yep, I'd cut it to a rough length, say 20 inches, and see how it goes... and yep, I don;t fool with anything thinner than 2 inches,

    r
     
  8. Obsessed

    Obsessed Telefied Silver Supporter

    Posts:
    25,844
    Joined:
    Nov 21, 2012
    Location:
    Montana
    It is fairly easy to straighten out if it was caused by poor storage, but it will take some time. Wet one side (the worst cupped side) and set (wet side down) on a warm flat concrete surface and weight it down as much as possible all along the top. Repeat every few hours, then sticker it over night. Repeat daily until it is flat and then sticker and see what happens when ambient air humidity is low for a week or two. I've done this on hard and soft woods. You can flip the board over and do the other side to get it even flatter. I learned this from a retired librarian/furniture builder/amateur luthier and it works amazingly well.
     
  9. Mojotron

    Mojotron Poster Extraordinaire

    Posts:
    5,239
    Joined:
    Dec 21, 2008
    Location:
    Seattle
    I've only gotten thinner and shorter (3') pieces to behave - once it gets over 1" I just plane it flat once I'm sure that it is stable WRT moisture content.
     
  10. Bagman67

    Bagman67 Tele-Meister

    Posts:
    159
    Joined:
    Oct 20, 2011
    Location:
    San Jose, CA
    This is good information, thanks. I have a slab of cocobolo that I picked up on the cheapity a couple years back that I will eventually use for a fingerboard. In the interim, it's twisted a tad - when I lay it flat, one corner is about 2 mm off the surface when the other three corners are in contact. It's just thin enough that I'm worried that just passing it over the jointer until it's square and flat will shave it too thin to be useable for the intended purpose. I'll dampen and clamp it between some scrap quartz aggregate countertop chunks before I mean to put it into service.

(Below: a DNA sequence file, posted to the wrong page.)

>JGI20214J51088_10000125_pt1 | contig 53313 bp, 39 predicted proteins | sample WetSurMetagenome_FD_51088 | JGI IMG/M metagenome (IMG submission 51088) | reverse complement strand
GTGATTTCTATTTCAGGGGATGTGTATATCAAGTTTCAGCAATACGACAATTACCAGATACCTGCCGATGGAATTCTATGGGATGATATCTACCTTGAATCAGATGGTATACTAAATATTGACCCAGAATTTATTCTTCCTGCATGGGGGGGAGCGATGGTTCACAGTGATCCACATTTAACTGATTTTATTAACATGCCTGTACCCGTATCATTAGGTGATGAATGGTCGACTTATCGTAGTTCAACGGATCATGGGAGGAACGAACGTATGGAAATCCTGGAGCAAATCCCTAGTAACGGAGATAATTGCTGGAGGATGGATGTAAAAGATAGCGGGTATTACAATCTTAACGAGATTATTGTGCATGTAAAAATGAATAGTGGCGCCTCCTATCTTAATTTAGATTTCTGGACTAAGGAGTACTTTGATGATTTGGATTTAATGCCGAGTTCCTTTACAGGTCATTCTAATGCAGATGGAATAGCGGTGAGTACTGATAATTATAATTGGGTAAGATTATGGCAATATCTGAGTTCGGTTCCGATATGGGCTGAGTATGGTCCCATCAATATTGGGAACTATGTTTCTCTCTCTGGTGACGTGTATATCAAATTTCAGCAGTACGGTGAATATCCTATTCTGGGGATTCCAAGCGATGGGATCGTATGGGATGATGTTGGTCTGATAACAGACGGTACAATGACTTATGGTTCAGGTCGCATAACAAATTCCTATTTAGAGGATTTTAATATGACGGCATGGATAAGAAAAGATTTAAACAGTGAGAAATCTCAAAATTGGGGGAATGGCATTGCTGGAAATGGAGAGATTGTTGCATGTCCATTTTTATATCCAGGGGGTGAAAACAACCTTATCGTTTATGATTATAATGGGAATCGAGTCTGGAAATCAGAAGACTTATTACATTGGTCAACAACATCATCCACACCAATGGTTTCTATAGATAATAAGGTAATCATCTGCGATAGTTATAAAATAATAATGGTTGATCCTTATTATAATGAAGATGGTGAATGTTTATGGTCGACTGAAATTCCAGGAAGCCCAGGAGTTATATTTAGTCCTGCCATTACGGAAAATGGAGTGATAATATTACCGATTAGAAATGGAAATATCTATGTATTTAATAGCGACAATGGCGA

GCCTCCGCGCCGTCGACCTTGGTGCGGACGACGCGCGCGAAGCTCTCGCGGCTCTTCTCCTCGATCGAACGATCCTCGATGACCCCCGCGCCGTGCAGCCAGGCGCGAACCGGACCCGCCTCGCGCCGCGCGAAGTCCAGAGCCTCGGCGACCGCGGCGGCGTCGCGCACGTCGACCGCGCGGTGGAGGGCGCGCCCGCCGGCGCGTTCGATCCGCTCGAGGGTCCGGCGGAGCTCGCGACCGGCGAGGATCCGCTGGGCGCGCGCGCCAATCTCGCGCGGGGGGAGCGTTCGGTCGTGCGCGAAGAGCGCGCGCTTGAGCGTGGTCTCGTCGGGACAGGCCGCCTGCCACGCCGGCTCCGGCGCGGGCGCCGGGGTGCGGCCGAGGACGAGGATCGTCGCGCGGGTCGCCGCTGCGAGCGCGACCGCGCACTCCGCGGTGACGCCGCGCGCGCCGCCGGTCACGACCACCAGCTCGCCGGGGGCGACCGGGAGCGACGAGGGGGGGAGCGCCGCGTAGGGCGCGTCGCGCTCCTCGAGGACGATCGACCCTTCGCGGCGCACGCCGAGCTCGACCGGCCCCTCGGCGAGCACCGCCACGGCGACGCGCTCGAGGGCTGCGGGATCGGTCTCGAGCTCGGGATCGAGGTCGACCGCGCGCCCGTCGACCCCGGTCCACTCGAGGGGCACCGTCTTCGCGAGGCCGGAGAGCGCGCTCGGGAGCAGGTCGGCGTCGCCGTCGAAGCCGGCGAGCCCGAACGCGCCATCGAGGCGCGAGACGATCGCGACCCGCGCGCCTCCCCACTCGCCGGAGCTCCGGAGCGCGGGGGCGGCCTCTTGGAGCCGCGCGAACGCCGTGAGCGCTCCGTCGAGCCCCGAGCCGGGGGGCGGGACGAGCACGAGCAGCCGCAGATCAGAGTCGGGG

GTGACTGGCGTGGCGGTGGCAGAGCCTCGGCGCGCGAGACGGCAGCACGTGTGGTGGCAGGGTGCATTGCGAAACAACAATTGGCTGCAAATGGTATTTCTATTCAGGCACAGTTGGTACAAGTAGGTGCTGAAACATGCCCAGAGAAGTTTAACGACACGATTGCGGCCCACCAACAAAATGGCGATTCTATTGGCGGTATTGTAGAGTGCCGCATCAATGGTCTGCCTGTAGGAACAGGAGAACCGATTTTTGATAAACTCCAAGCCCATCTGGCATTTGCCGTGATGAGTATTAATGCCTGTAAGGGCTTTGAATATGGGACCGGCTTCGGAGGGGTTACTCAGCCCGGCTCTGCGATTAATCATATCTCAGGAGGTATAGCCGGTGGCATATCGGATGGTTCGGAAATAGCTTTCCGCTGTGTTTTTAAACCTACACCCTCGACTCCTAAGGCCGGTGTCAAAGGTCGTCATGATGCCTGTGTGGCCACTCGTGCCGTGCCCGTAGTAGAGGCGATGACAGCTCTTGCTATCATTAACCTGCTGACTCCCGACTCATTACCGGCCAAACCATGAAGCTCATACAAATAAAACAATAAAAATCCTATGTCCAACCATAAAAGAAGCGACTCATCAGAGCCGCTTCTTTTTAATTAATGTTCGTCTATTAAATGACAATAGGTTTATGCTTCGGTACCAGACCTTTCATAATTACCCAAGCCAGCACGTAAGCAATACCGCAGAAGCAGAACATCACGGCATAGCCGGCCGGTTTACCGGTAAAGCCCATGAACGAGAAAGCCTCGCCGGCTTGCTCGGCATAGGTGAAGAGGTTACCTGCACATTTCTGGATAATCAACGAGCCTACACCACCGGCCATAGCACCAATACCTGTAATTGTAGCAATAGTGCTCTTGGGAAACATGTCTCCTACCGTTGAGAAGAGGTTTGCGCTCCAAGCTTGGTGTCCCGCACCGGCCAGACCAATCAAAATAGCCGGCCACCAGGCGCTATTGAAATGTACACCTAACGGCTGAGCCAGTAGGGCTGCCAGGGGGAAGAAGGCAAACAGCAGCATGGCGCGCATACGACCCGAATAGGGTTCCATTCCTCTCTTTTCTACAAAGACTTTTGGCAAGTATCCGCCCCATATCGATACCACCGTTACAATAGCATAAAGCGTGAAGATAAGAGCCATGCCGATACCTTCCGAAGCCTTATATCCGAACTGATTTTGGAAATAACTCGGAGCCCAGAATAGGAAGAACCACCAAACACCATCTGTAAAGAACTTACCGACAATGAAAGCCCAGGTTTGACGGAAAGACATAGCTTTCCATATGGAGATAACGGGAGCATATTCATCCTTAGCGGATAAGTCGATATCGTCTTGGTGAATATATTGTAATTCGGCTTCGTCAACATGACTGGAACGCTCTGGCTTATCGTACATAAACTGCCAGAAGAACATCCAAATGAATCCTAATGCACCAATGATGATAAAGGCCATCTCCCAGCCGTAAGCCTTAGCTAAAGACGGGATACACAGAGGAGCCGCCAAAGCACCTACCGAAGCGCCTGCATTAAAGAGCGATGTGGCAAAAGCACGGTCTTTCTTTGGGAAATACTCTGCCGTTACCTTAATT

'Nother question:

    So Mr. Kirn, apart from shooting to attain vintage-correctitude (not an affliction from which I personally suffer) and have enough lumber to rout cavities deep enough for a pickup and a tremolo system (which I can get behind), is there any other reason for a solid-body electric guitar to be one depth vs. another? I mean, apart from the obvious issue of not wanting to end up looking like Quasimodo after a four-hour set with a 9-pound axe.

    Put another way, what's a minimum blank thickness you would recommend for a string-through guitar with a fixed bridge? I laid my hands on some lovely 15"-wide 8/4 african mahogany at a nice price and had the shop cut me two 20" lengths that will eventually turn into telecasters. How far down can I take it?

    Many thanks in advance.
     
  11. R. Stratenstein

    R. Stratenstein Doctor of Teleocity Ad Free Member

    Posts:
    15,911
    Joined:
    Aug 3, 2010
    Location:
    Loganville, Ga.
    Usually you can't fully correct warping or twisting with a planer, you just end up with warped or twisted boards with parallel sides. To correct the twist you need to joint off the high corners, and work from there.
     
  12. Mgeek

    Mgeek TDPRI Member

    Posts:
    66
    Joined:
    Aug 13, 2012
    Location:
    London
    *slightly OT*

    True, but I see this same principle applied to guitar necks and I think that's occasionally worth a second thought.

    Had a severely twisted neck on a guitar that had been tuned up to tension (13s!) in a damp/hot/cold shed, and that straightened out with a spot of countertwisting. The wood only warped in that case because it had been abused!
     
IMPORTANT: Treat everyone here with respect, no matter how difficult!
No sex, drug, political, religion or hate discussion permitted here.